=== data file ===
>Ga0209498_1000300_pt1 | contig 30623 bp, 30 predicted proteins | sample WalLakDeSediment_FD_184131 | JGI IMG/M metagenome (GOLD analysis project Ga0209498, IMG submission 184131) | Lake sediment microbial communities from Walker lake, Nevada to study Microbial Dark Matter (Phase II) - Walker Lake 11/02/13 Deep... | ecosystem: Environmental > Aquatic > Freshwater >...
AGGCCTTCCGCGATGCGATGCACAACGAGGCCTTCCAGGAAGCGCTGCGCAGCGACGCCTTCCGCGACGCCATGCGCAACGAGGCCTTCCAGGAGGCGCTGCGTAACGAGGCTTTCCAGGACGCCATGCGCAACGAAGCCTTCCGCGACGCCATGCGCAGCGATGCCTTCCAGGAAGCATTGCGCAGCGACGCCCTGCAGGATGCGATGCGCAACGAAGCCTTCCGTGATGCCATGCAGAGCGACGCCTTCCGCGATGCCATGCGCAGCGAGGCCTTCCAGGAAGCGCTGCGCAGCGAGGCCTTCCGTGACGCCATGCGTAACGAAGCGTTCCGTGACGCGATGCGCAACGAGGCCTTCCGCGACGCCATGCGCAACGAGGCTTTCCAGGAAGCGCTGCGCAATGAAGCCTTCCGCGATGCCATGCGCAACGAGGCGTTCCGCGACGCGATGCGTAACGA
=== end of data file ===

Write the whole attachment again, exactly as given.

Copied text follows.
>Ga0209498_1000300_pt1 | contig 30623 bp, 30 predicted proteins | sample WalLakDeSediment_FD_184131 | JGI IMG/M metagenome (GOLD analysis project Ga0209498, IMG submission 184131) | Lake sediment microbial communities from Walker lake, Nevada to study Microbial Dark Matter (Phase II) - Walker Lake 11/02/13 Deep... | ecosystem: Environmental > Aquatic > Freshwater >...
AGGCCTTCCGCGATGCGATGCACAACGAGGCCTTCCAGGAAGCGCTGCGCAGCGACGCCTTCCGCGACGCCATGCGCAACGAGGCCTTCCAGGAGGCGCTGCGTAACGAGGCTTTCCAGGACGCCATGCGCAACGAAGCCTTCCGCGACGCCATGCGCAGCGATGCCTTCCAGGAAGCATTGCGCAGCGACGCCCTGCAGGATGCGATGCGCAACGAAGCCTTCCGTGATGCCATGCAGAGCGACGCCTTCCGCGATGCCATGCGCAGCGAGGCCTTCCAGGAAGCGCTGCGCAGCGAGGCCTTCCGTGACGCCATGCGTAACGAAGCGTTCCGTGACGCGATGCGCAACGAGGCCTTCCGCGACGCCATGCGCAACGAGGCTTTCCAGGAAGCGCTGCGCAATGAAGCCTTCCGCGATGCCATGCGCAACGAGGCGTTCCGCGACGCGATGCGTAACGA